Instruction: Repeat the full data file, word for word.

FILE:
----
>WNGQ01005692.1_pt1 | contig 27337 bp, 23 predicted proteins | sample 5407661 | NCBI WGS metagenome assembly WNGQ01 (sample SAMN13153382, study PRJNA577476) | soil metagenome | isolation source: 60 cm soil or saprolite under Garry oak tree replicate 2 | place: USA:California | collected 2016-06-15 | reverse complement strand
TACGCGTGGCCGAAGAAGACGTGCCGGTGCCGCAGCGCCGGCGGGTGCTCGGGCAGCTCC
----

>WNGQ01005692.1_pt1 | contig 27337 bp, 23 predicted proteins | sample 5407661 | NCBI WGS metagenome assembly WNGQ01 (sample SAMN13153382, study PRJNA577476) | soil metagenome | isolation source: 60 cm soil or saprolite under Garry oak tree replicate 2 | place: USA:California | collected 2016-06-15 | reverse complement strand
TACGCGTGGCCGAAGAAGACGTGCCGGTGCCGCAGCGCCGGCGGGTGCTCGGGCAGCTCC